Today, as I write, is Tannit Ester (the Fast of Esther), which precedes Purim. In the Megillat Esther – the story of Purim – Esther fasts before taking action to save her people from annihilation.
This Shabbat is Shabbat Zahor, when the weekly Torah reading is supplemented with a reading of Devorim (Deuteronomy) 25:17-19. “Remember what Amalek did to you when you left Egypt,” we are commanded. Amalek ambushed the Israelites from behind, attacking the weak. “You must erase the memory of Amalek from under the Heavens. Do not forget.”
We are taught that in every generation an Amalek or Amalek pro-type rises up to destroy us. It is our task to be vigilant, and strong in our own defense.
Saturday night and Sunday, Purim will be celebrated. We read the book of Esther (from a scroll), which tells of the attempt by Haman to destroy us. We then are commanded to rejoice that we were saved. In Jerusalem (which was a walled city), Shushan Purim is celebrated a day later.
I share all of this today because it echoes with such relevance for our situation. We dare not ignore the lessons.
We are facing Iran, with which we have yet to contend. And we are dealing with radical Islamists at our door:
Yesterday, the south of Israel was pelted with some forty to sixty rockets. Thank Heaven, there were no casualties and very little damage. Islamic Jihad took credit and said that this was the start of a campaign.
They claimed that the attack was in retaliation for the death of three of their operatives on Tuesday: The Air Force struck in Gaza after three members of Al-Quds Brigade, the armed wing of Islamic Jihad, had shot mortars across the border into Israel, attempting to hit IDF forces near Gaza.
It should also be noted that, according to Israeli assessments, Islamic Jihad was to be a recipient of the rockets that were intercepted last week.
It is some while since I have written about Iran’s growing support for Islamic Jihad. At one point Hamas had fallen out of favor with Iran, which then turned to strengthen Islamic Jihad. But that situation has shifted. What my source has now advised me is that Iran has worked to make peace between the two terrorist groups, and that now the armed wings of Islamic Jihad and Hamas cooperate. Hamas retains political control of Gaza – and Islam Jihad, which wants to focus only on that jihad and not government issues, does not challenge Hamas in this regard.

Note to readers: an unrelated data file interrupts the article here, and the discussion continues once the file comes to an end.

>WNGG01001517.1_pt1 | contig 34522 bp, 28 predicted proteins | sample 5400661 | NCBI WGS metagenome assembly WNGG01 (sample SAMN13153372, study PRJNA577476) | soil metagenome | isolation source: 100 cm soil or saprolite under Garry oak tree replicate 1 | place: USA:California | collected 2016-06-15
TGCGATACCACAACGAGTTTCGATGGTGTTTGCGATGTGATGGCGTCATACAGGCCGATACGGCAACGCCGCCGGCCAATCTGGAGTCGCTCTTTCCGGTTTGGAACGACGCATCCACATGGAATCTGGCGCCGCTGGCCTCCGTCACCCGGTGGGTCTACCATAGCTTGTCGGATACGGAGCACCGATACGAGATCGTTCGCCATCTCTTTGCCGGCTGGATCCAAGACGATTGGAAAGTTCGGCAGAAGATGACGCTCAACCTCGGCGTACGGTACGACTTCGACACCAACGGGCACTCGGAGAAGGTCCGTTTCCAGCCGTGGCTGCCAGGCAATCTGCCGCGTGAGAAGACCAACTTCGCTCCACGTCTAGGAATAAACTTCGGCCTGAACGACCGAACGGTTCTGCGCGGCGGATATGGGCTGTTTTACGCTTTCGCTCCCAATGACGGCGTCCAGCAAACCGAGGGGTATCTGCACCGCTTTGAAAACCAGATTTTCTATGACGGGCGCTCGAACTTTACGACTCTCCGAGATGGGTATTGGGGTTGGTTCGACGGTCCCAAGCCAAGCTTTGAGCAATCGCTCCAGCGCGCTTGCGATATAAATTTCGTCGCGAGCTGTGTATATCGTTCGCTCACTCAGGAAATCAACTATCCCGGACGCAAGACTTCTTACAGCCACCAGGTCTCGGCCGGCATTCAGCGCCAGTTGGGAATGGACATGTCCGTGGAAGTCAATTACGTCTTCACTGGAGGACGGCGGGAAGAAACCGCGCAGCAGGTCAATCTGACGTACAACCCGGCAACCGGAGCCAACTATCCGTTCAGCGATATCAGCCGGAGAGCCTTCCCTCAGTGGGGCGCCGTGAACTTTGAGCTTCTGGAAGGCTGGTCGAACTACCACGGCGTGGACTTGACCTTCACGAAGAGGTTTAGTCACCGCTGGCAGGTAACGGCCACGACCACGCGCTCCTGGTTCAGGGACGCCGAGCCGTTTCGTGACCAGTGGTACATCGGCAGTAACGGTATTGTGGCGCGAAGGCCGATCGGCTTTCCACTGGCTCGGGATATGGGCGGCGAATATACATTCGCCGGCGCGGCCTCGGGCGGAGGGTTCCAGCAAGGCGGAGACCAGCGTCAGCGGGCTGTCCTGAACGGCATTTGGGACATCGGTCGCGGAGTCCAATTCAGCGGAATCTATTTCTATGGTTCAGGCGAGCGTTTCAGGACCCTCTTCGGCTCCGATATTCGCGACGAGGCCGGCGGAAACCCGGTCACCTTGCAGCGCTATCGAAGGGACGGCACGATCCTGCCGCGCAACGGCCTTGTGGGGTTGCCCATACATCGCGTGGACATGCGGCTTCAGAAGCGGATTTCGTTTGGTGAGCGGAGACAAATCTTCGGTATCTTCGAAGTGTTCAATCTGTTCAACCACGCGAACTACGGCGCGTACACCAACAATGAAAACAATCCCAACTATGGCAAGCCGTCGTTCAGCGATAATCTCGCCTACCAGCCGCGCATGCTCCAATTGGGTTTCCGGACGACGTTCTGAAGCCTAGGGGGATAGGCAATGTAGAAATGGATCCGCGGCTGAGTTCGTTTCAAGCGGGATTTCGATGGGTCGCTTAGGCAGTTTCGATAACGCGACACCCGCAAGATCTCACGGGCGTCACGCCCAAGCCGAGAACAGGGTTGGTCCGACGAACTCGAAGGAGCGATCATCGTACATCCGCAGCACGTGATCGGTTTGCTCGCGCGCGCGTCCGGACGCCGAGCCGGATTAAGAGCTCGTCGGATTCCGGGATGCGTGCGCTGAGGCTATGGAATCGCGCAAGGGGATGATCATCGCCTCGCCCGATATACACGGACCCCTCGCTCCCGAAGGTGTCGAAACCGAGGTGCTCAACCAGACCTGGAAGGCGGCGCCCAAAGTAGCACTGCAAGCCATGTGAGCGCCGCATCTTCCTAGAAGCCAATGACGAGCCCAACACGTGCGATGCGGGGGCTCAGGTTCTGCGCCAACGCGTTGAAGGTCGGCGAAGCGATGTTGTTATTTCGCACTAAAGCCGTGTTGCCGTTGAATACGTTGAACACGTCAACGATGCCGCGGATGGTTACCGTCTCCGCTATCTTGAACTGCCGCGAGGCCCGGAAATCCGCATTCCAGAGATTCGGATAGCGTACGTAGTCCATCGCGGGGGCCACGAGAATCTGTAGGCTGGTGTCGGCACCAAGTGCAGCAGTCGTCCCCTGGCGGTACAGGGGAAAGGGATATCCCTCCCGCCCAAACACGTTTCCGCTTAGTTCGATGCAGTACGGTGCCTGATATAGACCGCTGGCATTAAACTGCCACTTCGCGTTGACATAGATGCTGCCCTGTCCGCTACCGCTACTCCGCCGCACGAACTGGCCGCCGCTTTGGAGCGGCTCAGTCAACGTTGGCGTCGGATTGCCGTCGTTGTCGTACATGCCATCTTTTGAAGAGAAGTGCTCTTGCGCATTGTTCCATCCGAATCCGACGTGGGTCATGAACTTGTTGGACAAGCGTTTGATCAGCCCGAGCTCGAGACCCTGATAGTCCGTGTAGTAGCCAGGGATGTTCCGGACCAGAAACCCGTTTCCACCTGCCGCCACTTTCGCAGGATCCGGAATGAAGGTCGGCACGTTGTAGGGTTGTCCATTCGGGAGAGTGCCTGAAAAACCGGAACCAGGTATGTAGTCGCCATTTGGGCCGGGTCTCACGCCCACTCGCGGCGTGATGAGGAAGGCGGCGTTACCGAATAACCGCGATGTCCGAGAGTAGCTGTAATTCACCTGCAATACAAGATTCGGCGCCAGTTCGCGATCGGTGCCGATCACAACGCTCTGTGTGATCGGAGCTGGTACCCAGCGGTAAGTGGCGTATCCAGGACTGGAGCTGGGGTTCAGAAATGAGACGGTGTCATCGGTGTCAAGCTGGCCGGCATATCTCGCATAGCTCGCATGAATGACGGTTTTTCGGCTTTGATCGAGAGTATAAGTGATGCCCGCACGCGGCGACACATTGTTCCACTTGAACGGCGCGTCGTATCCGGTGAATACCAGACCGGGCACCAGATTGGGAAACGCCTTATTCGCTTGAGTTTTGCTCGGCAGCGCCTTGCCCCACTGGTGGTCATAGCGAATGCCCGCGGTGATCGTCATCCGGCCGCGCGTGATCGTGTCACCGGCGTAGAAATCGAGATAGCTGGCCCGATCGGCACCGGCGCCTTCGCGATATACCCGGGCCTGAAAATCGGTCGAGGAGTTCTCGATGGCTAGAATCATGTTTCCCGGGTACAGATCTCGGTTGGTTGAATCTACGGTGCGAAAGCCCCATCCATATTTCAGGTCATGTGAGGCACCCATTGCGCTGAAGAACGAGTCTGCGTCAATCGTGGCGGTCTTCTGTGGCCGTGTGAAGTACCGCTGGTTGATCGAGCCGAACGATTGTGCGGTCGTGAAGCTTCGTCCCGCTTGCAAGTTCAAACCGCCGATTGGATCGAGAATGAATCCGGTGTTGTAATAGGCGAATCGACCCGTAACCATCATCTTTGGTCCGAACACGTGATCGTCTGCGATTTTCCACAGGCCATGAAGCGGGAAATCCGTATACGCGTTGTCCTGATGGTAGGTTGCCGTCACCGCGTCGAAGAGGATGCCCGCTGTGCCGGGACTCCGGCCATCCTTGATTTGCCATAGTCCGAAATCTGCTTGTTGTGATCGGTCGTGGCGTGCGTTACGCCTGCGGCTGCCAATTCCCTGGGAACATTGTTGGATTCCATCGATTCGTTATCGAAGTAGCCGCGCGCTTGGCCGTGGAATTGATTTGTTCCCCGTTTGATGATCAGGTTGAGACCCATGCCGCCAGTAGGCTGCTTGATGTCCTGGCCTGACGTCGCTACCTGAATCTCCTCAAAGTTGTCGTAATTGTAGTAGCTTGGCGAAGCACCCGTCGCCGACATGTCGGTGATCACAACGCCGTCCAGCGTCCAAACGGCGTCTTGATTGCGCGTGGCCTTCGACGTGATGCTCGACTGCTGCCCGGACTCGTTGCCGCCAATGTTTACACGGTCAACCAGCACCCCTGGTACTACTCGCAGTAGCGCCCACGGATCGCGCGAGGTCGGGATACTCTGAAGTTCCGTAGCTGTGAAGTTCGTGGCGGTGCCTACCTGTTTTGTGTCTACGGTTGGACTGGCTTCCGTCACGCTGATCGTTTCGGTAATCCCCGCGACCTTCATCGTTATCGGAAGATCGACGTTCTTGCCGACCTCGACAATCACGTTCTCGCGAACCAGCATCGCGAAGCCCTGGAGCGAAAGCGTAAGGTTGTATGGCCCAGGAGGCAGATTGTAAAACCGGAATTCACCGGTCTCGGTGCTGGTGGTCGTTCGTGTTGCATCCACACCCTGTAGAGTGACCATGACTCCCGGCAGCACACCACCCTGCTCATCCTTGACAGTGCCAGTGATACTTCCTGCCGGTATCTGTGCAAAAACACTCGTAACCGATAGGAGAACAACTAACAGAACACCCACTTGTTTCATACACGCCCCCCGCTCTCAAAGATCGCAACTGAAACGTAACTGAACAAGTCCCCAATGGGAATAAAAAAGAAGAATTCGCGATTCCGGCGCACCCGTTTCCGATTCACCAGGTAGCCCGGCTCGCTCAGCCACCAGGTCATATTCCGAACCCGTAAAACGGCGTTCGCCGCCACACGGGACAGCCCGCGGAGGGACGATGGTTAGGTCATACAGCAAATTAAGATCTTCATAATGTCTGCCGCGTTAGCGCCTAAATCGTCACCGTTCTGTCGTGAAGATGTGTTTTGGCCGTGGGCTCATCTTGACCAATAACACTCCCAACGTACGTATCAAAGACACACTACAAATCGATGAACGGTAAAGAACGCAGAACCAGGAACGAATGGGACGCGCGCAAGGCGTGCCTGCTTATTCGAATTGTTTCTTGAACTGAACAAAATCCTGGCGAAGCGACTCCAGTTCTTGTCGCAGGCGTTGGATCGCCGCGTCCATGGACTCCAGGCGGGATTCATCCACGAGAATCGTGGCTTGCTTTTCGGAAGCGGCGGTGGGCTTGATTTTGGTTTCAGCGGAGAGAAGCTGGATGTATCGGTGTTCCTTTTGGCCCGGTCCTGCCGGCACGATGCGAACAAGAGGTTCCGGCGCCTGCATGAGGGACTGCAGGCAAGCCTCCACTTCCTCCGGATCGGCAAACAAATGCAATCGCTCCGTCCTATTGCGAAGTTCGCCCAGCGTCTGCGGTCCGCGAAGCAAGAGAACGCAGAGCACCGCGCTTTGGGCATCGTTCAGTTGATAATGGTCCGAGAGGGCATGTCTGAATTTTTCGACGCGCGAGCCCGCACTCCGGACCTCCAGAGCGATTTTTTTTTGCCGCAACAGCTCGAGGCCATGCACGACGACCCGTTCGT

Israel responded to this attack swiftly and with reasonable force. Terrorist infrastructure was hit with 29 air strikes and warnings were sounded. Said Netanyahu: “If there won’t be quiet in the south, there will be noise in Gaza,” Defense Minister Ya’alon echoed this: When it’s not quiet in southern Israel, it won’t be quiet in Gaza — so that the terrorists will regret their rocket fire.”
This reflects Israel’s quiet for quiet policy. The idea is that we have sufficient deterrence power so that the terrorists think twice before hitting us. Along with others, I will suggest that this is insufficient. Those rockets that would have been, as it is said, a “game changer” were intercepted in the Red Sea. And Egypt, for its own reasons, has closed down over 90% of the smuggling tunnels from the Sinai to Gaza. However (and this is a big “however”), the terrorist forces have already stockpiled thousands of rockets, and are constantly building more inside of Gaza, and improving their capability. As long as they don’t launch those rockets, Israel leaves them alone to keep building.
This, too, is something I have not written about for some time now, because other matters have deflected focus on this. But there is something maddening about knowing that an enemy at our border is being permitted to increase its stockpiles of weapons to be used against us. In the end, it is shortsighted policy, for that enemy (or multiple enemies) can launch those weapons at us in large numbers at a time of their choosing.